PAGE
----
Picture for author Hywel Roberts

Hywel Roberts

Hywel Roberts has taught in secondary, primary and special settings for almost 30 years. He contributes to university education programmes and writes regularly for TES as the ‘travelling teacher’. A true Northerner, Hywel deals in botheredness, creative practice, curriculum development and imagineering. He was recently described as ‘a world leader in enthusiasm’ and his first book, Oops! Helping Children Learn Accidentally, is a favourite among teachers. Hywel is a much sought-after educational speaker, an Independent Thinking Associate and has contributed to events worldwide. He also contributes fiction to prison-based literacy reading programmes developed by The Shannon Trust and is a Fellow of the Royal Society of Arts.

Picture for author Ian Gilbert

Ian Gilbert

Since establishing Independent Thinking 25 years ago, Ian Gilbert has made a name for himself across the world as a highly original writer, editor, speaker, practitioner and thinker, and is someone who the IB World magazine has referred to as one of the world's leading educational visionaries.

The author of several books, and the editor of many more, Ian is known by thousands of teachers and young people across the world for his award-winning Thunks books. Thunks grew out of Ian's work with Philosophy for Children (P4C), and are beguiling yet deceptively powerful little philosophical questions that he has created to make children's – as well as their teachers' – brains hurt.

Ian's growing collection of bestselling books has a more serious side too, without ever losing sight of his trademark wit and straight-talking style. The Little Book of Bereavement for Schools, born from personal family experience, is finding a home in schools across the world, and The Working Class – a massive collaborative effort he instigated and edited – is making a genuine difference to the lives of young people from some of the poorest backgrounds.

A unique writer and editor, there is no other voice like Ian Gilbert's in education today.

See for yourself.

Ian was winner of The Authors' Licensing and Collecting Society's inaugural Educational Writers Award (Nov 2008) for 'The Little Book of Thunks' - Click here for more information on the book.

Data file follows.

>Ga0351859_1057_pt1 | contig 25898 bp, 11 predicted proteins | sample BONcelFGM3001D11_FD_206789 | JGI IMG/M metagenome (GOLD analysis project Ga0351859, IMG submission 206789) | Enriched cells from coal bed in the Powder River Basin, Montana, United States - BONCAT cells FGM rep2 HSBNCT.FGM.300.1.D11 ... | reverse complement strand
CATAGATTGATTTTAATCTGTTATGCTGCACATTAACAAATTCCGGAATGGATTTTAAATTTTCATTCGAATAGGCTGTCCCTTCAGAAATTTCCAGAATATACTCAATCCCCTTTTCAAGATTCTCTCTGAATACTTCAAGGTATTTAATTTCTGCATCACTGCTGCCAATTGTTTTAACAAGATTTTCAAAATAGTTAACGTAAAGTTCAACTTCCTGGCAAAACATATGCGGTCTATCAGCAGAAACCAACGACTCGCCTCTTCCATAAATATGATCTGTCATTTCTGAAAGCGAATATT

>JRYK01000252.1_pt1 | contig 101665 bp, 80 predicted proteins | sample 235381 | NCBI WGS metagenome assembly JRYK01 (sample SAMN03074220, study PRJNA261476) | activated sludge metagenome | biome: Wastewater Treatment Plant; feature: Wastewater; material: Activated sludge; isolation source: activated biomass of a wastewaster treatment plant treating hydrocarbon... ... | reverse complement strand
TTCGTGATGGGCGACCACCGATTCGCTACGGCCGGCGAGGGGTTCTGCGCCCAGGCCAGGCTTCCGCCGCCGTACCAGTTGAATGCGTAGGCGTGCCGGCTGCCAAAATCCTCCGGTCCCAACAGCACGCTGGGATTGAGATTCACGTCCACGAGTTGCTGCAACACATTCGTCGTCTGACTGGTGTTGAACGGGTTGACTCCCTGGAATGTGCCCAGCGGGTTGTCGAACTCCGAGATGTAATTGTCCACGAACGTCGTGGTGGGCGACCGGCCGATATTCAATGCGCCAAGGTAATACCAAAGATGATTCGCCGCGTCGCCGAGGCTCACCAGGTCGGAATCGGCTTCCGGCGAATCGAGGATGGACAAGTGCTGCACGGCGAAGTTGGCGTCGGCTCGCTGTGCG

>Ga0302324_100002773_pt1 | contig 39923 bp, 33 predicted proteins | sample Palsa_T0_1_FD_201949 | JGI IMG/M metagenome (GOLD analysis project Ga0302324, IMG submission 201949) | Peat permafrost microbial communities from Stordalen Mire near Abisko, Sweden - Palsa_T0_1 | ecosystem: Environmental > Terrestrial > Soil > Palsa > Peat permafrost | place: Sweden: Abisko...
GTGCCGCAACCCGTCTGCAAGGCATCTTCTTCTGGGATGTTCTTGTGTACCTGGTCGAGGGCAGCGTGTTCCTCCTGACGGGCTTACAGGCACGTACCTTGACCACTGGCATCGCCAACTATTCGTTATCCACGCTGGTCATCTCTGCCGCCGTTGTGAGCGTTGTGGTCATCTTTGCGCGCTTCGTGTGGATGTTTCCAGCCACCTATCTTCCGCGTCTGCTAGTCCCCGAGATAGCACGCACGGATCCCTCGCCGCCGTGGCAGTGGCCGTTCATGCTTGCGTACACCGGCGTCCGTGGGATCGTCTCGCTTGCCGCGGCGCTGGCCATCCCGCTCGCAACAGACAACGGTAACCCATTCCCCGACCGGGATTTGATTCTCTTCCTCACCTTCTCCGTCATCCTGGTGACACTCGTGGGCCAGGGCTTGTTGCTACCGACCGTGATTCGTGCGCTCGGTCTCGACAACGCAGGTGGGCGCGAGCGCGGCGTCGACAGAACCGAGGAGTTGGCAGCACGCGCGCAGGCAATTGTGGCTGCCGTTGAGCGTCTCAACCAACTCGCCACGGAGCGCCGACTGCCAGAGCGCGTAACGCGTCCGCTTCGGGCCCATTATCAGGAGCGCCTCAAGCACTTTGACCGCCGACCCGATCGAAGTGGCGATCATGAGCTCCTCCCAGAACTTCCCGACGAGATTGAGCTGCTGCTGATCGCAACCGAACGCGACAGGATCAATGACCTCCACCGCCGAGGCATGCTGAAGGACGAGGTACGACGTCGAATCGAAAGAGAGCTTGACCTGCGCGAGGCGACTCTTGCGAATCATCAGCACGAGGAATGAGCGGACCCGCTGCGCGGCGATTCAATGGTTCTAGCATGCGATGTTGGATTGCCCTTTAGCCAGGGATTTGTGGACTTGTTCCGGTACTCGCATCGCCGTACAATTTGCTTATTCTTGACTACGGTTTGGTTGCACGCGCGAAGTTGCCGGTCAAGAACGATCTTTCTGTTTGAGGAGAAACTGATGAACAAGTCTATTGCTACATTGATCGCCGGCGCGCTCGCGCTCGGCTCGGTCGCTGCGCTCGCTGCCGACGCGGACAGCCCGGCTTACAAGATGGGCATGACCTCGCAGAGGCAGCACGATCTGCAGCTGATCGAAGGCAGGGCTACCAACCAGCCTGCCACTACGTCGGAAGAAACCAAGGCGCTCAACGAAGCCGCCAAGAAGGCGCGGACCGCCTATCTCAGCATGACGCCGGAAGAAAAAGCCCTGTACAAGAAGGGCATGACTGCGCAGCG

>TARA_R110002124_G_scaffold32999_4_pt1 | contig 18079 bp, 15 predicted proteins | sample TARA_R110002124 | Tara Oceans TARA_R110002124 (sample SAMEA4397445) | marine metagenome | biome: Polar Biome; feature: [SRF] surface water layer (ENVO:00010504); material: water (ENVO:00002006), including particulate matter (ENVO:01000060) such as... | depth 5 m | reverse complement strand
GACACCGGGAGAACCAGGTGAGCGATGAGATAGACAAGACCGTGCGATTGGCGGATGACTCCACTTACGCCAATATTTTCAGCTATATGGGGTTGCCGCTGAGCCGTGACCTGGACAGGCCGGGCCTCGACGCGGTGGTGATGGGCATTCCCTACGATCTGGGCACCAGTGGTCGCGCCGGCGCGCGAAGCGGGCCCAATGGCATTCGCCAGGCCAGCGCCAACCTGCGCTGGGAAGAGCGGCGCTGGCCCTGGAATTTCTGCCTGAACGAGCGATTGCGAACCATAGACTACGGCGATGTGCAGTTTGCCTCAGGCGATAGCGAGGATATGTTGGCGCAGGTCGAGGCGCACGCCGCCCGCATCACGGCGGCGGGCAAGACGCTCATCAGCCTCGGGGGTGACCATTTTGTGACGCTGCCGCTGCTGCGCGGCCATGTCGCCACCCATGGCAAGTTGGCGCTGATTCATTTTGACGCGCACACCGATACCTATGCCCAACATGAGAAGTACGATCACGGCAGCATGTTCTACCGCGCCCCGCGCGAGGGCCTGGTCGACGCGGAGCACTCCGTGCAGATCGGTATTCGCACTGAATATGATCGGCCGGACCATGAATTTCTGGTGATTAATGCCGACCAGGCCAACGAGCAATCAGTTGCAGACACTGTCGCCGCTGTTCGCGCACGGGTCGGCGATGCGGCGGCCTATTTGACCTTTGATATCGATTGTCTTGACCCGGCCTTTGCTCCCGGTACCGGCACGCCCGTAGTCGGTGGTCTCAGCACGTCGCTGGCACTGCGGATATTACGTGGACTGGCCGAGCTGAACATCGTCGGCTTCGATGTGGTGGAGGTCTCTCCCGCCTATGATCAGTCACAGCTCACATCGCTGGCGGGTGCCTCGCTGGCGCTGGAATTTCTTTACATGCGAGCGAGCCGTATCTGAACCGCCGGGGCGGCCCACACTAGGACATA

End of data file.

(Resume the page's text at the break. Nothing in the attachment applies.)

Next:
Re-framing the Education Debate with Independent Thinker, Ian Gilbert.

Click here to read Ian Gilbert’s blog.

Click here to read Ian's article in International Teacher Magazine.

Picture for author Jim Smith

Jim Smith

Jim Smith, the laziest (yet still professional) teacher in town, is a head of school, education consultant, Independent Thinking Associate, speaker and bestselling author.

Picture for author John Tomsett

John Tomsett

John Tomsett has been a teacher since 1988 and a head teacher since 2003. He is head teacher at Huntington School, York. Tomsett writes a blog called This much I know, and is a regular contributor to the TES. He co-founded The Headteachers' Roundtable think tank and is a popular speaker on school leadership. He is determined to remain a classroom teacher, despite the demands of headship, and believes that developing truly great teaching is the main responsibility of all head teachers.

Click here to read John's article for Schools Week ' We can turn the tidal wave of mental health problems'.

Click here to read John's interview with The Ofi Press.

Picture for author Lisa Jane Ashes

Lisa Jane Ashes

Lisa Jane Ashes is an experienced professional development provider for all things teaching and learning. Lisa has worked in many school-based roles, ranging from classroom support to leadership, and her ability to create collaborative curriculums that allow all learning to be taken forward, used and improved comes from her many and varied experiences in schools.

Click here to listen to Lisa on the Pivotal Podcast.

Click here to read Lisa's article on Innovate my School.

Click here to read Lisa Jane Ashes' blog.


Picture for author Mark Anderson

Mark Anderson

Mark is a former assistant headteacher, lead teacher for ICT, a successful head of computing (before it was trendy) and a driving force behind one of the UK's most successful iPad 1:1 initiatives. Mark is an influential award-winning blogger, bestselling author and international speaker. Recently recognised as the most influential person in education technology in Europe and the winner of the Education Blog of the Year 2015' in the UK Blog Awards 2015.

Championing the importance of a pedagogy first approach to using technology in the classroom, Mark's book Perfect ICT Every Lesson has topped the Amazon education book chart twice. Mark is also an Independent Thinking Associate and has significantly contributed to many more best-selling books and education publications. With more than 20 years classroom experience and responsible for some of the UK's most innovative and creative teaching practice; Mark is a passionate advocate for developing the modern educator's toolkit. Mark regularily writes about education in the leadership section of the TES. See more here.

Click here to read Mark's article on InnovateMySchool.